When you’re getting started in the franchise industry, selling franchises can be a daunting task, even when it seems like your brand should be good enough to sell itself.
New and emerging franchisors often wonder what it takes to sell franchises. Is it the franchise system itself, or are there other factors that can make a brand more attractive to buyers than its competitors? What qualities do buyers look for in a franchise? And, equally important, what qualities should franchisors look for in franchisees?
In this guide, we’ll explore the factors that can help boost your franchise sales – and help you become a better franchisor in the process, including:
- Leverage your value proposition to attract qualified buyers
- Be upfront about unit-level economics
- Be transparent about commitments
- Differentiate your franchise offering
- Be open to advice and change
- Address concerns before signing a franchise agreement
1. Leverage your value proposition to attract qualified buyers
The right franchisees can make or break a franchise system – especially when you’re just getting started. Underperforming franchisees often require more support than stronger ones and tend to generate lower profits for the franchise system overall. When it comes to choosing the right franchisees for your franchise system, make sure prospective buyers are properly capitalized and their goals and values are aligned with yours.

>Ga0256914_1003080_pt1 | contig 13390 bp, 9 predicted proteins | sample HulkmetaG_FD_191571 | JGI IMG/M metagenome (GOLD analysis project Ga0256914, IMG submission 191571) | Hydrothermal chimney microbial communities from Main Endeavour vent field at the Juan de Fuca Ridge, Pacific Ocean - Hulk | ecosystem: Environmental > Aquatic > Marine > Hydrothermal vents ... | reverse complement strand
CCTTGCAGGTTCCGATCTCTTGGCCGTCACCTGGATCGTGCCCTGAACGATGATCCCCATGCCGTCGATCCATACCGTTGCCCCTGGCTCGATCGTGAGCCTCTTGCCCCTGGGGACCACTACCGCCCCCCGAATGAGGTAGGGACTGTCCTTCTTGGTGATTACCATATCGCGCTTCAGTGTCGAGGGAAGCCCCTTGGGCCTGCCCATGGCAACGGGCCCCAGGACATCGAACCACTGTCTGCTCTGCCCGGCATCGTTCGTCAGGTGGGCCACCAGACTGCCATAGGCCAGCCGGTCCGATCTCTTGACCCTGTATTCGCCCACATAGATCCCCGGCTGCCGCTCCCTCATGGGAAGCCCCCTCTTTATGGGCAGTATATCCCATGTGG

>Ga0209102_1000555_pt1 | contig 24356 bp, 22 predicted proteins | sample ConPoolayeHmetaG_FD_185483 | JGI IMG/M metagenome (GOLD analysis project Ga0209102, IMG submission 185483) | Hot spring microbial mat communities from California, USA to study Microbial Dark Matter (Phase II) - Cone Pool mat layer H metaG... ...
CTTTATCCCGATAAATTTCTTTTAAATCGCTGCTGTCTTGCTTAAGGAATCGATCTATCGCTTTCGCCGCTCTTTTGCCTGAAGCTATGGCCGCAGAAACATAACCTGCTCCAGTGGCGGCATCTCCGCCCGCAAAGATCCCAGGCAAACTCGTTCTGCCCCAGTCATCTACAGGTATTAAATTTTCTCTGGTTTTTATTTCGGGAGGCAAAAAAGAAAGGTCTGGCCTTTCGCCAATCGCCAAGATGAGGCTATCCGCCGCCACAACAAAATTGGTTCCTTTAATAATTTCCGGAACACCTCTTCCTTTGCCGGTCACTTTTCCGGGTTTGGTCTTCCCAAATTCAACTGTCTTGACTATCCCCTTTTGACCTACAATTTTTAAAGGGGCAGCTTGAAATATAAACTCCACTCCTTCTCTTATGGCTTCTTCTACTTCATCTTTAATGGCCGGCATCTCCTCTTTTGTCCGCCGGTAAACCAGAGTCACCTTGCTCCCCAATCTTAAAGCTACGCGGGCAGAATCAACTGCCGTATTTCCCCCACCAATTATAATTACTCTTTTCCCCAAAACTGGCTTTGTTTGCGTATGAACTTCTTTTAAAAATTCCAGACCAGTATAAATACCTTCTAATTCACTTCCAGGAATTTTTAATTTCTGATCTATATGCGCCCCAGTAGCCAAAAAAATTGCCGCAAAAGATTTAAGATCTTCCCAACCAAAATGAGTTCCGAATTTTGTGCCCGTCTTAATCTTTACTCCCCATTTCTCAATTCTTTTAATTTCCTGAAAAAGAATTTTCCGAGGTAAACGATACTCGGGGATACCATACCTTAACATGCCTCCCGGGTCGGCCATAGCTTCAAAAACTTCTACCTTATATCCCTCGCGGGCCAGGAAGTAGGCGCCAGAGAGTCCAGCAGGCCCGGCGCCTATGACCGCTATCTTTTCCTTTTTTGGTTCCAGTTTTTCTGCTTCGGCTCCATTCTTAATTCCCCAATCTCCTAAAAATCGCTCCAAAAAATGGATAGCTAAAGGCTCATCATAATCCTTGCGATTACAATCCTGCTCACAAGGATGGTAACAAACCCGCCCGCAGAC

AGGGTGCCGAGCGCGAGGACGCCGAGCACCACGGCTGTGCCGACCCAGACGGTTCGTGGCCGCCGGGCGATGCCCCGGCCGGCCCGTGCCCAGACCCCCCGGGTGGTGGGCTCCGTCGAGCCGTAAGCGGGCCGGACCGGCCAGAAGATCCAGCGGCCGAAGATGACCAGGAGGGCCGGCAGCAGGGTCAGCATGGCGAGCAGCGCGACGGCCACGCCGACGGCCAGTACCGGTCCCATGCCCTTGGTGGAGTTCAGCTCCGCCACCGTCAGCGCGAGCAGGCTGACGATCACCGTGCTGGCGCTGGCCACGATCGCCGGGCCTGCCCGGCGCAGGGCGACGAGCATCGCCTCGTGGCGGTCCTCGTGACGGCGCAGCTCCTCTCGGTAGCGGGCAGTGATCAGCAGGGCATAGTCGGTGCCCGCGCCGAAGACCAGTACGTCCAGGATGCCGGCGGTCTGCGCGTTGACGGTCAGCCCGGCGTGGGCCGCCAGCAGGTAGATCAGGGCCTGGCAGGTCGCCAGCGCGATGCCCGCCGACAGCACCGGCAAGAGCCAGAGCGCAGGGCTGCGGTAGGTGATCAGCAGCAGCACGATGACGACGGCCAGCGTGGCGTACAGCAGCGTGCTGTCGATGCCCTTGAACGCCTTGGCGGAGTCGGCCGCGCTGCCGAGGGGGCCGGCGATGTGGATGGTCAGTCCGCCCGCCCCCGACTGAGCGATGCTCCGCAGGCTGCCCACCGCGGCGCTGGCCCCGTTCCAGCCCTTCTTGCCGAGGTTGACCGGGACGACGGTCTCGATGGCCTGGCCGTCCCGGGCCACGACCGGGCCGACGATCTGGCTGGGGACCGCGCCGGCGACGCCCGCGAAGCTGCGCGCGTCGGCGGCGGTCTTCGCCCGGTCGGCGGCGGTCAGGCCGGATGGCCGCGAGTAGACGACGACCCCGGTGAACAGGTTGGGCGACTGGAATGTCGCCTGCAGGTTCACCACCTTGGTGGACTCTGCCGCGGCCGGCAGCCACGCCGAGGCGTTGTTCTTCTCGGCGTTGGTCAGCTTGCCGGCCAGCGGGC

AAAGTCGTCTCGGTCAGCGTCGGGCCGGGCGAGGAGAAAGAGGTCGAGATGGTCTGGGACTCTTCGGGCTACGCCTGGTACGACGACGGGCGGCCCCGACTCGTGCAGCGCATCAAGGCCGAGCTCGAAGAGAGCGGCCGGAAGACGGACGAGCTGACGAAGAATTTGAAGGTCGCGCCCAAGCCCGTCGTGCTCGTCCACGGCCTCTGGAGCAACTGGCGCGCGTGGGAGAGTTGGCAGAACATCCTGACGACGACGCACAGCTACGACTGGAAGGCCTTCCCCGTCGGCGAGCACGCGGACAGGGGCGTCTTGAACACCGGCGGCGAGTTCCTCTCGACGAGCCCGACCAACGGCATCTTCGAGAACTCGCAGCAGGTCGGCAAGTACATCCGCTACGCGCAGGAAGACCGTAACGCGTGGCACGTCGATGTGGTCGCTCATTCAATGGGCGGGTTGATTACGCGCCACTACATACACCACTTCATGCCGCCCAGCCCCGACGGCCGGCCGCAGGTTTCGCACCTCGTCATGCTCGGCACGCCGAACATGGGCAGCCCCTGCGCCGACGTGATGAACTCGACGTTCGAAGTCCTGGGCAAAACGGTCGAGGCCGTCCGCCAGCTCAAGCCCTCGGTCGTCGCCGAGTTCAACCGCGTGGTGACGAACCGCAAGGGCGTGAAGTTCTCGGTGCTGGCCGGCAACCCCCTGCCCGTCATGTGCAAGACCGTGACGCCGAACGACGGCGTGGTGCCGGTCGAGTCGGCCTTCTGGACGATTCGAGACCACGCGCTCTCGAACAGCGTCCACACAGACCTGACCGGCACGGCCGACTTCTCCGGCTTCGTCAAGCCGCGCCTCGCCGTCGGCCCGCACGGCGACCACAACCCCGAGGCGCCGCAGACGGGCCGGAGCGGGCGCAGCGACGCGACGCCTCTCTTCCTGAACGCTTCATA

A clear, well-written value proposition can help attract the right candidates to your brand. To ensure the value of your offering is clear, consider addressing the following questions on your website and in your other franchise sales marketing materials:
How do franchisees benefit? What are the key features and support offered by your franchise system?
Why you, why now? What does your brand sell or do, and why are your products or services best suited for your target buyer at this particular moment?
How do you compare to the competition? Which factors set your brand apart from similar franchises on the market?
Do your existing franchisees validate the system? What are your current franchisees saying about their experiences with your franchise system?
Although it’s recommended that new franchisors recruit their first few franchisees organically, having a strong value proposition can also help build trust with franchise brokers – something that can get your offering in front of a larger number of qualified prospects in the future.
2. Be upfront about unit-level economics
When it comes to attracting the right buyers to your franchise system, it’s important to be honest with candidates about your brand’s unit economics. By providing information about your franchise system’s financial performance representations, you can ensure that prospective buyers are properly capitalized and understand what they’re getting into – as well as what they can expect to gain – before buying a franchise.